Human beings are social species which require most satisfying environment with social relationship and physical well beings. The pandemic has affected lifestyle, education, career, development and economy in few months as there has been sudden increase in number of patients. Isolation, contact restrictions and economic shutdown impose a complete change to the psycho-social environment. These measures have the potential to threaten the mental health of children, adolescent and elders significantly.


2. Mental health issues during COVID-19

During COVID-19 pandemic, people were bound to stay at home and maintain social distancing. This sudden change in their lifestyle along with fear of COVID-19 created discomfort in their life. Long term anxiousness and fear leads to negative psychological effects including post-traumatic stress symptoms, confusion and anger. Personality disorders and Alzheimer’s disease, irritability, restlessness, difficulty in concentration, fatigue, dizziness are also some psychological disorders.

As pandemic was spreading rapidly, complete lockdown had been implemented at most of the places and due to non-availability of transport system people were not able to move around. People from various age groups are reporting loneliness as they were away from their family members. A study revealed that depression, anxiety, and stress play an important role in enhancing the fear of COVID-19.

The general population can experience the fear and anxiety of dying, helplessness, blame the people who are already affected and precipitate the mental breakdown. Let us briefly discuss the impact of COVID-19 on different age groups.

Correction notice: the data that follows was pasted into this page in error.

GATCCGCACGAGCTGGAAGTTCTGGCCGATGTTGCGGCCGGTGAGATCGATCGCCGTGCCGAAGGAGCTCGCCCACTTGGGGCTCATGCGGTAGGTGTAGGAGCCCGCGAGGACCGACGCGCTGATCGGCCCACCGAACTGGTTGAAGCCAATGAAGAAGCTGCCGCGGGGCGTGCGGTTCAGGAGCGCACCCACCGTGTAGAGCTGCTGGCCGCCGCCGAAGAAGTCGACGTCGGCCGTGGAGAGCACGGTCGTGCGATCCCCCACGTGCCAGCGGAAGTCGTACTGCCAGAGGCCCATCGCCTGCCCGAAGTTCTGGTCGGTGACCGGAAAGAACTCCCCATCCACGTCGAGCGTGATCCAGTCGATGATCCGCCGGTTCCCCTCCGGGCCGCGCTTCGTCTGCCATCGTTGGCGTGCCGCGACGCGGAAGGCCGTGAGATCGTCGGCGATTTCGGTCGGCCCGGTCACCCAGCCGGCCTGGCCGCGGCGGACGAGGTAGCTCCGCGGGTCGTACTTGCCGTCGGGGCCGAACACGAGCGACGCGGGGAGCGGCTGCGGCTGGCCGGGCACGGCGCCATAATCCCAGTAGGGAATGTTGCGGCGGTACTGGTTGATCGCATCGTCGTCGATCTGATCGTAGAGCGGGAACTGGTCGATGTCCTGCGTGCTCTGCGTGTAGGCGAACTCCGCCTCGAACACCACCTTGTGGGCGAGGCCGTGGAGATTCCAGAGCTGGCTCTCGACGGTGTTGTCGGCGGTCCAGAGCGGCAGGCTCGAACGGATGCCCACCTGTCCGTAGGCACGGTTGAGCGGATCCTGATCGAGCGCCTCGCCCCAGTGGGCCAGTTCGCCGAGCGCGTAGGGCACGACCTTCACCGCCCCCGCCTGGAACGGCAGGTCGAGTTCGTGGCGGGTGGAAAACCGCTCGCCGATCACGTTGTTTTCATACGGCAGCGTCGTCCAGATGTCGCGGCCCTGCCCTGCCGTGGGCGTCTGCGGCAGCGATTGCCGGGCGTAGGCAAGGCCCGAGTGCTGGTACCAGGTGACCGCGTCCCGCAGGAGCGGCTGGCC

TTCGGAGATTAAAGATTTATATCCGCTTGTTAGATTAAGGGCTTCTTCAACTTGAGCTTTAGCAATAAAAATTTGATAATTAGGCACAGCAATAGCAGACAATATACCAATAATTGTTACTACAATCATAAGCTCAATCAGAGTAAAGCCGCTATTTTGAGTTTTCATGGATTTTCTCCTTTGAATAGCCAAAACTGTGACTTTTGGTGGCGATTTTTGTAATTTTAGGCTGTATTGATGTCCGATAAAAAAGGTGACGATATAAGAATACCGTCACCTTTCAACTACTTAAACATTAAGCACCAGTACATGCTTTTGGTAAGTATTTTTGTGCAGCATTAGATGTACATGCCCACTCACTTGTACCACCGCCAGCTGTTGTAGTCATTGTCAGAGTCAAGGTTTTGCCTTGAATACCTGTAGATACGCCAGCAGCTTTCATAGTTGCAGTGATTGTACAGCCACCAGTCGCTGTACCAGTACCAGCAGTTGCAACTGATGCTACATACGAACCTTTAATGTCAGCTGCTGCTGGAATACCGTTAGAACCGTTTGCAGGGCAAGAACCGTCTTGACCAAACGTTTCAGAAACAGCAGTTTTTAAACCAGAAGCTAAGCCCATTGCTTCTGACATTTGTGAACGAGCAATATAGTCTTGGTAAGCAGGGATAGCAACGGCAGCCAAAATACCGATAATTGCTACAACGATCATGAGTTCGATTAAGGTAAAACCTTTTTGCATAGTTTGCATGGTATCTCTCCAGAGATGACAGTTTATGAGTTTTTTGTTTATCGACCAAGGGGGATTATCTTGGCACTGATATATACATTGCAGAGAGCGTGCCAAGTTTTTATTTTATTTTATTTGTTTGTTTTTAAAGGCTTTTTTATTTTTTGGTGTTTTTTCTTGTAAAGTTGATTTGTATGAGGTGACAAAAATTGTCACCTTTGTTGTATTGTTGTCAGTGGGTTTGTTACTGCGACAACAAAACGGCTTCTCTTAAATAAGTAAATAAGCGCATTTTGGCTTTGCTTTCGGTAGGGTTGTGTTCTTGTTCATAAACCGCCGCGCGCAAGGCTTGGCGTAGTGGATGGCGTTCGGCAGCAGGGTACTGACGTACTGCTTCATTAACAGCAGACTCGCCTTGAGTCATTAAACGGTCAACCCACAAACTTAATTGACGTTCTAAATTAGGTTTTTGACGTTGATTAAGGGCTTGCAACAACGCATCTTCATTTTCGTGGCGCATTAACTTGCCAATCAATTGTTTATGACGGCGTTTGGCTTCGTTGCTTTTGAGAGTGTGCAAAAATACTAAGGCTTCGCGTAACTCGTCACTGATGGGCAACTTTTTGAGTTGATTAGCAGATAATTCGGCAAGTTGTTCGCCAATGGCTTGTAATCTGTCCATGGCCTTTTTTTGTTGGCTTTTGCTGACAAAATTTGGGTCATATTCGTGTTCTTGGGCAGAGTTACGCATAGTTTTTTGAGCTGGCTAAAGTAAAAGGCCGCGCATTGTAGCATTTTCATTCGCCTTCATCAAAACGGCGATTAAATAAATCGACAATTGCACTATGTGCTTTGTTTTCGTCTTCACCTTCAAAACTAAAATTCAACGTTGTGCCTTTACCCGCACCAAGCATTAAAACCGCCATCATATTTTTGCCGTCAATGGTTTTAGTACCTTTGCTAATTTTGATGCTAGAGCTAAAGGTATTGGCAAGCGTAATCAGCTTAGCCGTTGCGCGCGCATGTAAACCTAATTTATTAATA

2.1 Children

Unaware of everything happening young children are enjoying the company of their family members with no efforts of going school. As children were not permitted to play outside home they feel irritated sometimes sitting at home. They are also curious to know the reason of drastic change in lifestyle as they cannot judge the actual reasons. Some youngsters are happy to stay home, especially those who are family focused. According to a study done over children and adolescents in the age groups of 9 years to 18 years during COVID-19 outbreak in India. Children and adolescents who were under quarantine had faced more psychological problems than those who were not quarantined. Fear (p< 0.0001), nervousness (p< 0.0001) and annoyance (p< 0.001) were most significantly seen in the quarantined group. Anxiety related insomnia, isolation, boredom (not statistically significant) and sadness was also more common in the quarantine group [3].

Teenagers caring most about their privacy, peers and independence are under depression living with their family while younger kids are happy to get much attention. The notion of social distancing becomes difficult for youngsters who think of themselves not getting ill and takes it as restriction. So primarily being unhappy they start being cutoff from other family members, which results their aggressive behaviors. Having healthy conversation can make them understand and they can be given their personal space at home, even can be allowed to play video games and stay connected to their friends through internet.